In the US, for instance, LinkedIn job posts for contract positions are growing much faster than job posts for full-time employees, which is relatively stable. (Note: contract positions mean labor is “contracted” out to a company for a finite amount of time listed by a contract, and can be full-time or part-time work.)
You can see this dynamic at play within recruiting teams themselves, though the data suggests a more stable split: 22% of companies expect to spend more on in-house recruiters this year (vs. last year), while 23% expect to invest more in external staffing firms.
If you’re a recruiting leader in 2023 and you don’t have a decent mix of contingent talent, you’ll be more risk-exposed to whatever the future brings — good and bad. You need some elasticity so you can flex up or down as needed.”
Prediction 9 | Employer branding
Companies will keep a closer eye on what candidates want most.
The labor market remains tight, and talent is expected to retain the upper hand over the next five years. To stay competitive, employers will have to reexamine their employer branding and make sure it aligns with what candidates are looking for today.
Every month, LinkedIn surveys over 20,000 members about the most important factors they weigh when considering a new job. The top priority for candidates today is excellent compensation and benefits, by a fairly wide margin, followed by work-life balance and flexible working arrangements. Flexibility and comp are also the two fastest-growing priorities year over year.
There’s much more to your employer brand than good pay and flexibility, and offering them may not make you stand out — but be warned: if you don’t provide them, talent will take notice.
Good pay, balance, and flexibility — they’re essential and we absolutely provide that. But honestly, it’s not what makes us stand out. In today’s job market, offering those benefits is expected. In our employer branding, we prefer to emphasize what makes us unique.”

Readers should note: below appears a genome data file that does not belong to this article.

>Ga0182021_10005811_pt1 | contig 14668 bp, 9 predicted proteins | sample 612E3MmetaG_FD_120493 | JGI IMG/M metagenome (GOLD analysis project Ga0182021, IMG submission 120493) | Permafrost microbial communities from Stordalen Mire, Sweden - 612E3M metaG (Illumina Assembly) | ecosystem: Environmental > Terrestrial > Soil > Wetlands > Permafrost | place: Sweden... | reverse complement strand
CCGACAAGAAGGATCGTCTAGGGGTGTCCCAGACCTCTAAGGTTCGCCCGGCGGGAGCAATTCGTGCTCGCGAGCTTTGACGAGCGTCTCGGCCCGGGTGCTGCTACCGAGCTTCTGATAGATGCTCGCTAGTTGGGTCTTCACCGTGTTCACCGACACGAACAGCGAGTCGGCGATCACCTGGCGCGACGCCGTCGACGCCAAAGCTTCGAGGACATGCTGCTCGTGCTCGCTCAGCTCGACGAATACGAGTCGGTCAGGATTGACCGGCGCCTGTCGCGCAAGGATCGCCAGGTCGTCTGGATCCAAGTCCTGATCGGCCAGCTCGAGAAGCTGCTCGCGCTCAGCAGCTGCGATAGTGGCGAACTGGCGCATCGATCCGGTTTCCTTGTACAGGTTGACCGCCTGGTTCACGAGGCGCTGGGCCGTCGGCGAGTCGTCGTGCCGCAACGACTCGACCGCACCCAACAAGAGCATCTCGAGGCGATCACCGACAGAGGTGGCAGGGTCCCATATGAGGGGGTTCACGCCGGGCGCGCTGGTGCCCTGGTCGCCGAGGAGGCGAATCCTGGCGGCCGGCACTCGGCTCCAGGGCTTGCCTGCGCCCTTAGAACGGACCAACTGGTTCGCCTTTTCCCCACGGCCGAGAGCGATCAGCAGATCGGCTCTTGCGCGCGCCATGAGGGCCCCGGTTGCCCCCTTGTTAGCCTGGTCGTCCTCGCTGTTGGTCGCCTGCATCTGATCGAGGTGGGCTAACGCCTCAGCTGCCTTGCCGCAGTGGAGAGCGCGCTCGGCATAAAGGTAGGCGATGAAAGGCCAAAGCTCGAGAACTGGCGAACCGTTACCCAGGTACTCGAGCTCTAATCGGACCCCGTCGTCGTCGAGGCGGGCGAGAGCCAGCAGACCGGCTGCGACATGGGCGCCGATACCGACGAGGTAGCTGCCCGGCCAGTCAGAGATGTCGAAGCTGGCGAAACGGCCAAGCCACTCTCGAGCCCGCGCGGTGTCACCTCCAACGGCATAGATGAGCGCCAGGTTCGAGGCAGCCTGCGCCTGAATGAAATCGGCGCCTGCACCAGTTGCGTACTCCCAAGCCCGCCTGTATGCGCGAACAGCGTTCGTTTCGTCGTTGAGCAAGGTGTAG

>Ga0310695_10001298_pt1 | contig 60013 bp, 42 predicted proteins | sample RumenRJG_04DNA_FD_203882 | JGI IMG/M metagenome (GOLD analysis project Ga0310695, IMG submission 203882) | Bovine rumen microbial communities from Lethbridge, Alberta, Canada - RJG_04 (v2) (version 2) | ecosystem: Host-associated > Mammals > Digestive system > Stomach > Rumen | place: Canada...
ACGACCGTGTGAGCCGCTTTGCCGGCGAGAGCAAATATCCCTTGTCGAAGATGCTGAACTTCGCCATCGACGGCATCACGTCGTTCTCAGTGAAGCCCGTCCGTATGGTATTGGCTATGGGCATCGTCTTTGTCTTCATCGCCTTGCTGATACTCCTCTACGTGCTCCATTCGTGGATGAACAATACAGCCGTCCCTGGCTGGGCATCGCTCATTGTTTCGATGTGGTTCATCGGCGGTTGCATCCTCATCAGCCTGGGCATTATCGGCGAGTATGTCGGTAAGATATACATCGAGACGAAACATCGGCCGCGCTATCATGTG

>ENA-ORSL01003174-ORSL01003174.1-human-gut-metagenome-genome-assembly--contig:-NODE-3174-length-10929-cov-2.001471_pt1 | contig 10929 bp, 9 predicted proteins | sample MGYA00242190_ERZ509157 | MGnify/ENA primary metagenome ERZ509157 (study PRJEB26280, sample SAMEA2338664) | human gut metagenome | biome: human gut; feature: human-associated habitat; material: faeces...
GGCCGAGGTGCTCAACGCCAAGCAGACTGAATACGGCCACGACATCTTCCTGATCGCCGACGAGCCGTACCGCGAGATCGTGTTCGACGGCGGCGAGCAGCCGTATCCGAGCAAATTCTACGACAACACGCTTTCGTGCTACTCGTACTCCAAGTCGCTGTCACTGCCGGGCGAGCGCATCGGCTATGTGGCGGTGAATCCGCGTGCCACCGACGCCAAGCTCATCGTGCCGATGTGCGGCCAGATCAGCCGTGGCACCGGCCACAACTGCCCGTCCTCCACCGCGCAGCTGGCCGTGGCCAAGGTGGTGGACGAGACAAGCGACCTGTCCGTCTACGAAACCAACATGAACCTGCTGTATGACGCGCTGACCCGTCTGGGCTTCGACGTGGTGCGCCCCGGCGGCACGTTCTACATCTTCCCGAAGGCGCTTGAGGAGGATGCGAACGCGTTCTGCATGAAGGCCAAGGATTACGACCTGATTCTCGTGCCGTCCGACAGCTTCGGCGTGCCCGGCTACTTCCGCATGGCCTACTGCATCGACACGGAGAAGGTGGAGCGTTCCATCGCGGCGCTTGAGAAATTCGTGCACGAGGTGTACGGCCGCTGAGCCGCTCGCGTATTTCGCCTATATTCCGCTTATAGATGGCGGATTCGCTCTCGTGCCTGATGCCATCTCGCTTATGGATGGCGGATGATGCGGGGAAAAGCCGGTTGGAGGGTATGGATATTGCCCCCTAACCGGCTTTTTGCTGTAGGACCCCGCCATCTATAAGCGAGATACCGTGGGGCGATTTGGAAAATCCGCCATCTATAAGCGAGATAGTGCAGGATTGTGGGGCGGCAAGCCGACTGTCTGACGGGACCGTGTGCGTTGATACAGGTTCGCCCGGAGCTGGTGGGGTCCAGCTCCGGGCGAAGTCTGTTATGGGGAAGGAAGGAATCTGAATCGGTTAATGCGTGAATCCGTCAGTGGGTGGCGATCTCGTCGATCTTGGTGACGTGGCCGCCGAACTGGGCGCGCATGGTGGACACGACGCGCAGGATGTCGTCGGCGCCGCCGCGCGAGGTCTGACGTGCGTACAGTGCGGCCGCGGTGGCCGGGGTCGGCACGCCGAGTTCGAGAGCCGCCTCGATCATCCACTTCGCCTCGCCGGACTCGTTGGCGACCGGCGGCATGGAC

Prediction 10 | Employer branding
Recruiting pros will recalibrate what they pitch to candidates.
You learned what candidates want in an employer — but how does that compare to what employers think candidates want?
To find out, we gave around 2,000 recruiting pros the same survey question already answered by 20,000 candidates, and asked them to guess candidates’ top priorities. Comparing the two sets of answers reveals some interesting misalignments.
Recruiting pros tend to get tunnel vision on the most important priorities, to the detriment of other still-important factors. In reality, candidates’ preferences are more diffuse and less top-heavy than a simple list might suggest.
So instead of fixating on the particulars of your flexible work policy, home in on the end result — happy and inspired employees — and don’t neglect other aspects of your company culture that foster that happiness. And rather than only focusing on how people can advance within your org, show candidates how they can develop new skills to elevate their career, whether or not they choose to stay at your company.
When the economy recovers, the competition for talent is going to spike back up very quickly. So it’s really important for companies to make progress in how they position their employer brand and, more importantly, how they bring it to life.”
Prediction 11 | Employer branding
Gen Z will reward employers who value development and diversity.
Gen Z — professionals born later than 1996 — are already a major part of the workforce. Many are just getting their careers off the ground, and their priorities reflect that.
Gen Z’s priorities are significantly different from their parents’ generation, Gen X. Career advancement and gaining new skills are super important to younger workers: they’re nearly 50% more likely to value these opportunities, compared to Gen X.
The younger generation is also much more focused on the importance of having an inclusive work environment.
Gen Z is almost 50% of our workforce, and we’ve learned to respect and adapt to their ways of working. Gen Z doesn’t live to work, they think corporate jargon is silly, and they expect to be paid fairly.”
Prediction 12 | Skills-first hiring
Skills-first hiring will become the gold standard.
Slowly but steadily, employers have begun to embrace skills-first hiring — the practice of valuing a candidate’s skills over more superficial signals like an impressive alma mater or previous employer.
Since 2019, the share of recruiter searches on LinkedIn that include a skills filter has grown by 25% — and today, recruiters are 50% more likely to search by skills than they are to search by years of experience.